I doubt I will make any money. My digital books are about Canadian social history, so they should be of interest to teachers...or their students.

And now I'm working on a book (or play, I dunno) about the 1917 Conscription Crisis and its relation to the our 'reform-minded' Suffragists, a little known connection. It's called Sister Salvation and is the follow up to Threshold Girl and Diary of a Confirmed Spinster.

To prove McGuire's point about ubiquitous access to books, I easily tracked down an obscure 1915 novel called A Soul on Fire, that I am using for background. (I would never have learned about it without the web, but there exists a hard copy at McGill.)

A Soul on Fire was written by a Frances Fenwick-Williams, a woman who was on the Executive of the short-lived Montreal Suffrage Association, an organization I have been deconstructing on this blog.

She wrote A Soul on Fire while on the Executive and it is clear she uses her fellows as templates for her characters.

Like many of the women leading the Suffrage Movement in Montreal, Mrs. Fenwick-Williams was interested in Social Reform, but not to such an extent as her more zealous fellow board members, many of whom were Protestant Evangelicals and  adherents of the rather icky Purity Movement.

Fenick-Williams was a clever gal, but she didn't see a contradiction in the fact that these Reformer-Suffragists thought it fine that Middle Class Women should impose their values on the Poor, but then hated the fact than Men imposed their values on Women.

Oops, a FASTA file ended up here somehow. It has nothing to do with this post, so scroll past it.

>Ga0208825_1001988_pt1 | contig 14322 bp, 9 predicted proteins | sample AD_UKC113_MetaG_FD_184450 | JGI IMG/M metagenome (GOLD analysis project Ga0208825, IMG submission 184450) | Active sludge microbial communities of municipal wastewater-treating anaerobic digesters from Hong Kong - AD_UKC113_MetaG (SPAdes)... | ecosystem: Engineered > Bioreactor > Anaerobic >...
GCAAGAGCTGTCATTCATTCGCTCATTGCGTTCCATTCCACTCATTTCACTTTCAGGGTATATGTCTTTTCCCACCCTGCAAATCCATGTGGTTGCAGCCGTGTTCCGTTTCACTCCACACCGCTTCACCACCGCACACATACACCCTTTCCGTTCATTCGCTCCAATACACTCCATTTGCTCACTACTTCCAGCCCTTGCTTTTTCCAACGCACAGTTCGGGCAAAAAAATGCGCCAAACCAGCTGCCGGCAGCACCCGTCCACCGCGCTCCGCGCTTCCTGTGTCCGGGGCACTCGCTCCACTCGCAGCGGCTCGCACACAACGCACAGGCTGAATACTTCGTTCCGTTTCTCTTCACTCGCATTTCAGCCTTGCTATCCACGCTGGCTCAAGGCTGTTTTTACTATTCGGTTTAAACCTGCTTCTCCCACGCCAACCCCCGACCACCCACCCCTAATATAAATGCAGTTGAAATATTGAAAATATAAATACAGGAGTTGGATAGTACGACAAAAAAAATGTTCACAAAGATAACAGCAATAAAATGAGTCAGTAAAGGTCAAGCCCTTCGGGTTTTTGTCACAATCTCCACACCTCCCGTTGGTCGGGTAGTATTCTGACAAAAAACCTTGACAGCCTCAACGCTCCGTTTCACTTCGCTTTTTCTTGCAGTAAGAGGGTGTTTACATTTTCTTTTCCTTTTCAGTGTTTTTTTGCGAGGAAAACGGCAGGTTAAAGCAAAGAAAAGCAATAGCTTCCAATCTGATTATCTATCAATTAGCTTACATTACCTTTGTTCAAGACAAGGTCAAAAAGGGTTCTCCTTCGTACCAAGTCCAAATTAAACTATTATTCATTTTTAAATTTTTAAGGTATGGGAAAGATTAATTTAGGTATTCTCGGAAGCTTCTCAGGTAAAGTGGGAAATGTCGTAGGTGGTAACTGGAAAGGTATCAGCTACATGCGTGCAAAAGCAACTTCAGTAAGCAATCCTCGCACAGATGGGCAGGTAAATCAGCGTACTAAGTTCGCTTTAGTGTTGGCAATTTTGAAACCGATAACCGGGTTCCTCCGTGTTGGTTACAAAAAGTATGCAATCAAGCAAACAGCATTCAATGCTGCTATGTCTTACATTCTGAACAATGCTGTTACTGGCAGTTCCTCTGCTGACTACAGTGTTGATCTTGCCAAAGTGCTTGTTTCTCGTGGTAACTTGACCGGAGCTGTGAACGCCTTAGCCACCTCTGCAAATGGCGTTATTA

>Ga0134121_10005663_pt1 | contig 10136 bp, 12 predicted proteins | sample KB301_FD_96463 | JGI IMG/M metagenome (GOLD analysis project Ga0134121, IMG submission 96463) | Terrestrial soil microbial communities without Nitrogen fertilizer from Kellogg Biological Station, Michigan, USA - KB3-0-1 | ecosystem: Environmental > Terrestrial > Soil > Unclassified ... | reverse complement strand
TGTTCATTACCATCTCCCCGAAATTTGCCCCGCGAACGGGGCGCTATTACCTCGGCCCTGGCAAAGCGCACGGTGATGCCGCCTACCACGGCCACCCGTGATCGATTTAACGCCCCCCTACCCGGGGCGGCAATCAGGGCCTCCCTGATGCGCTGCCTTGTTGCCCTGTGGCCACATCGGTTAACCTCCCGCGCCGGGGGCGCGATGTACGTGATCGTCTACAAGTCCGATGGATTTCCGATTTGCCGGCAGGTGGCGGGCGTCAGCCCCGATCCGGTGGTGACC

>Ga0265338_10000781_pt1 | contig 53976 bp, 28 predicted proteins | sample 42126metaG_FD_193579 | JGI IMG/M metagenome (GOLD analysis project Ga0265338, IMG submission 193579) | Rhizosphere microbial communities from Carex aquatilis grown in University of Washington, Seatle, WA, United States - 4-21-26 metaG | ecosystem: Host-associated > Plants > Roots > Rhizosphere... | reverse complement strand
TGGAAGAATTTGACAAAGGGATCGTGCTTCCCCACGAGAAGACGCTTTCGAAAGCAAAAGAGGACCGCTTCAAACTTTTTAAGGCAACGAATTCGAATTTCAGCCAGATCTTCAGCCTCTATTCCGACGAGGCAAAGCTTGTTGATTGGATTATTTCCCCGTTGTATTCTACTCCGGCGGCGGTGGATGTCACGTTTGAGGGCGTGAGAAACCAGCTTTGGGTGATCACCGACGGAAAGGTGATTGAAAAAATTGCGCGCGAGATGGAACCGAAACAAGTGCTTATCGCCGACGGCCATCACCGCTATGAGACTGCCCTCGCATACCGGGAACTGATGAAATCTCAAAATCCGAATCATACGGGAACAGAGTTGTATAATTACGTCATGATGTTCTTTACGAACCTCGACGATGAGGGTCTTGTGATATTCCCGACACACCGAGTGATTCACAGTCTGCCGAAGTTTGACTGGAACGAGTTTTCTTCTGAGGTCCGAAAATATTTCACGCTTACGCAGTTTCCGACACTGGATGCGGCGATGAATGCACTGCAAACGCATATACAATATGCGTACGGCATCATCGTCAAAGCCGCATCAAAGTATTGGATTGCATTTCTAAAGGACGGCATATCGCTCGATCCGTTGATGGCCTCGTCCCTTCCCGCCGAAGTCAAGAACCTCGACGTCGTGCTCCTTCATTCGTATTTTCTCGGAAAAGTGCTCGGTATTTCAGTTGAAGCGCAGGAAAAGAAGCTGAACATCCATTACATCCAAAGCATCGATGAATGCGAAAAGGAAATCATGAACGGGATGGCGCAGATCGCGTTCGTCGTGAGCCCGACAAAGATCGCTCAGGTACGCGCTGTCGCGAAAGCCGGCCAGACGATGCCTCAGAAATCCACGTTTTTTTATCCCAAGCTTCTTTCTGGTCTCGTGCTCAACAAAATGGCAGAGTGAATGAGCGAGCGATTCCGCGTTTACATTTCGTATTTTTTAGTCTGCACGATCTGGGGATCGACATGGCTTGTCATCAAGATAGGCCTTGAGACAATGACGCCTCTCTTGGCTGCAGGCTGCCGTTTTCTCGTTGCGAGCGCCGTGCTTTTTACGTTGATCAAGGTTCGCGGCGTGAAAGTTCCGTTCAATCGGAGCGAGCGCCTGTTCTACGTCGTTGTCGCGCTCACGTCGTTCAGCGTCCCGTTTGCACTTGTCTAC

In her novel she pokes fun at Sir Andrew McPhail, a highly-respected anti-suffragist. She creates an erudite male character who has written a book called "Women Explained." What a great title!

She was a clever woman, this Fenwick-Williams. I am only half-way through her novel because it begins as a satire and then evolves into a goth mystery of sorts, and I'm getting confused -and bored- and I have a Kindle and can stop and start all kinds of books at will, without getting through any of them. (Ebooks have already changed the way I read, that's for sure. They've given me a kind of attention deficit disorder.)

 Here's a bit from the Fenwick Williams book, a suffrage debate at a high class dinner.


Sunday, February 24, 2013

Reciprocal Royal Affairs

Queen Alexandra of Denmark and England, Edward VII's wife. (Wikipedia pic. public domain.)

Maybe I should say Pubic domain. That's a typo you try not to make when you work in Public Relations and are writing your C.V.

I write it here, because her hubby, Edward the Peacemaker, was a bit of a pig and had a chair made for himself so he could have sex with two or more prostitutes at the same time (I guess without hurting his back).

I saw a picture of it on the web. It doesn't look like much. A leather saddle-style stool with sturdy metal legs (with Art Nouveau Flourishes) and two long handles to hold on to.

Kronberg Castle Window. I took this pic in 2006, when I visited the UK and Denmark in November and both places were a bit dreary.

I write about this because my stories Threshold Girl and Diary of a Confirmed Spinster take place in the Edwardian Era, so I've done a lot of research on important things. The chair is incidental.

My promo for Diary of a Confirmed Spinster, featuring Edward VII's death in 1910.

And because today is the Academy Awards. I haven't seen all the nominated movies, but I did see A Royal Affair from Denmark a few days ago.